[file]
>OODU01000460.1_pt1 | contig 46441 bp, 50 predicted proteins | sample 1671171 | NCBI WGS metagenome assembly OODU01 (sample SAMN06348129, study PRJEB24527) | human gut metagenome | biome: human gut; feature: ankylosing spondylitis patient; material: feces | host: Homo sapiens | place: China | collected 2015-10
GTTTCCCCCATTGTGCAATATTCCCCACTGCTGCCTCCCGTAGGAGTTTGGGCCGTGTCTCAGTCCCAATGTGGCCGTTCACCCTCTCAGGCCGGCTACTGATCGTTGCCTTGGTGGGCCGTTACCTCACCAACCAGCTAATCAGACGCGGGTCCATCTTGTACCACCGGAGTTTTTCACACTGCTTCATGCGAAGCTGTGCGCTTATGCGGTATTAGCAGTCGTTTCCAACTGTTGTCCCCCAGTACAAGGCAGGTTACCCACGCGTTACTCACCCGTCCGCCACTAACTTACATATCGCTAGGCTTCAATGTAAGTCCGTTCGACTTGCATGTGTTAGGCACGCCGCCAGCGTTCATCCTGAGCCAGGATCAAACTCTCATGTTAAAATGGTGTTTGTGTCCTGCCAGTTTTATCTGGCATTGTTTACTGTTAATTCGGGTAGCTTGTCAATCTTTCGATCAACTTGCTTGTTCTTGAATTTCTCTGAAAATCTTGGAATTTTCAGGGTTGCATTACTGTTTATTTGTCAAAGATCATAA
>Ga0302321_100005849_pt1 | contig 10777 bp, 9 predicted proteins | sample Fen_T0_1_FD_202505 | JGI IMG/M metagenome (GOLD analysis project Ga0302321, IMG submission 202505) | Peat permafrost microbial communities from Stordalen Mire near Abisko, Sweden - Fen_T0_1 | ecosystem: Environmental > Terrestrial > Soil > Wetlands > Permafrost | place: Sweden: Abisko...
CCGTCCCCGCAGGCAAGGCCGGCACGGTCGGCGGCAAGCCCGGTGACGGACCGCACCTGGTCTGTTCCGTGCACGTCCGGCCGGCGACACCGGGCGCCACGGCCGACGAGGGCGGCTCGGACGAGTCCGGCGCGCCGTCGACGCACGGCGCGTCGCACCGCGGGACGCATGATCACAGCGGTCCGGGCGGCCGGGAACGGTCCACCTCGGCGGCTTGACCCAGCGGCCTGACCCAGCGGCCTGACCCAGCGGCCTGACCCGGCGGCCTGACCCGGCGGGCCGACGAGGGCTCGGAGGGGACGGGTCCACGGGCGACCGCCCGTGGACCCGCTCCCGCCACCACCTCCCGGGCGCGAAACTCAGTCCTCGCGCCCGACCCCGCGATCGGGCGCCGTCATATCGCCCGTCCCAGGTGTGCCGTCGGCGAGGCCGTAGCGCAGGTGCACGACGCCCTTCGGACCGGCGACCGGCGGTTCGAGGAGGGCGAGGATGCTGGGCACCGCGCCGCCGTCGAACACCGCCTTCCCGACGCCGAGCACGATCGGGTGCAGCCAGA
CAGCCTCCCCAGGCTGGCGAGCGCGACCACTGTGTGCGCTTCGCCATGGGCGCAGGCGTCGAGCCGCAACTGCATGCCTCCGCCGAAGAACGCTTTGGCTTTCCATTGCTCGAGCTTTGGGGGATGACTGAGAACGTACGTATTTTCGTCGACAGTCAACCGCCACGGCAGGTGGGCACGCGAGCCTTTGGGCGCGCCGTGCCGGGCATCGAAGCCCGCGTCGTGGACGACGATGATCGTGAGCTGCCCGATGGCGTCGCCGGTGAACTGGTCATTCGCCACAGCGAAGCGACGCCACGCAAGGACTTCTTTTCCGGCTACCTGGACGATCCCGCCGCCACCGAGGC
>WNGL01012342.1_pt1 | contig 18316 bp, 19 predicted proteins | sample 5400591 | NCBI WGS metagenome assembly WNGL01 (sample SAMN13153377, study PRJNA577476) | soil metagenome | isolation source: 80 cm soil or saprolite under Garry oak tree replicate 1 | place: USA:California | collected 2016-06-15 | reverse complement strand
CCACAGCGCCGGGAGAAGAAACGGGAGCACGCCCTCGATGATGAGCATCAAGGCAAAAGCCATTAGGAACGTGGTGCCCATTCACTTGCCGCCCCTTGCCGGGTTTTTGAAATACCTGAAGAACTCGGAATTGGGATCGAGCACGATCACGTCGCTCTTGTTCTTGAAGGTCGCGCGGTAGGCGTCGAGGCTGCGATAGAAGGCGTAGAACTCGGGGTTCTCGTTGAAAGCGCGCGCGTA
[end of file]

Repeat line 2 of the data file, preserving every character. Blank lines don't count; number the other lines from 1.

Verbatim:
GTTTCCCCCATTGTGCAATATTCCCCACTGCTGCCTCCCGTAGGAGTTTGGGCCGTGTCTCAGTCCCAATGTGGCCGTTCACCCTCTCAGGCCGGCTACTGATCGTTGCCTTGGTGGGCCGTTACCTCACCAACCAGCTAATCAGACGCGGGTCCATCTTGTACCACCGGAGTTTTTCACACTGCTTCATGCGAAGCTGTGCGCTTATGCGGTATTAGCAGTCGTTTCCAACTGTTGTCCCCCAGTACAAGGCAGGTTACCCACGCGTTACTCACCCGTCCGCCACTAACTTACATATCGCTAGGCTTCAATGTAAGTCCGTTCGACTTGCATGTGTTAGGCACGCCGCCAGCGTTCATCCTGAGCCAGGATCAAACTCTCATGTTAAAATGGTGTTTGTGTCCTGCCAGTTTTATCTGGCATTGTTTACTGTTAATTCGGGTAGCTTGTCAATCTTTCGATCAACTTGCTTGTTCTTGAATTTCTCTGAAAATCTTGGAATTTTCAGGGTTGCATTACTGTTTATTTGTCAAAGATCATAA